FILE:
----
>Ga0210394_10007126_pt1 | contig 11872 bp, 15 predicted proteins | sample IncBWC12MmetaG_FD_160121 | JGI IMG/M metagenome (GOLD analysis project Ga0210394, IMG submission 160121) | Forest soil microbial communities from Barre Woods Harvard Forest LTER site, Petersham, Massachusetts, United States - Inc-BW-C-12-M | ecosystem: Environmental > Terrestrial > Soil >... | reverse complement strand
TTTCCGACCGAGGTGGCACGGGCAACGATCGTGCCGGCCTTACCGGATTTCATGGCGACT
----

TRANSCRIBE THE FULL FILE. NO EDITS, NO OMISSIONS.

>Ga0210394_10007126_pt1 | contig 11872 bp, 15 predicted proteins | sample IncBWC12MmetaG_FD_160121 | JGI IMG/M metagenome (GOLD analysis project Ga0210394, IMG submission 160121) | Forest soil microbial communities from Barre Woods Harvard Forest LTER site, Petersham, Massachusetts, United States - Inc-BW-C-12-M | ecosystem: Environmental > Terrestrial > Soil >... | reverse complement strand
TTTCCGACCGAGGTGGCACGGGCAACGATCGTGCCGGCCTTACCGGATTTCATGGCGACT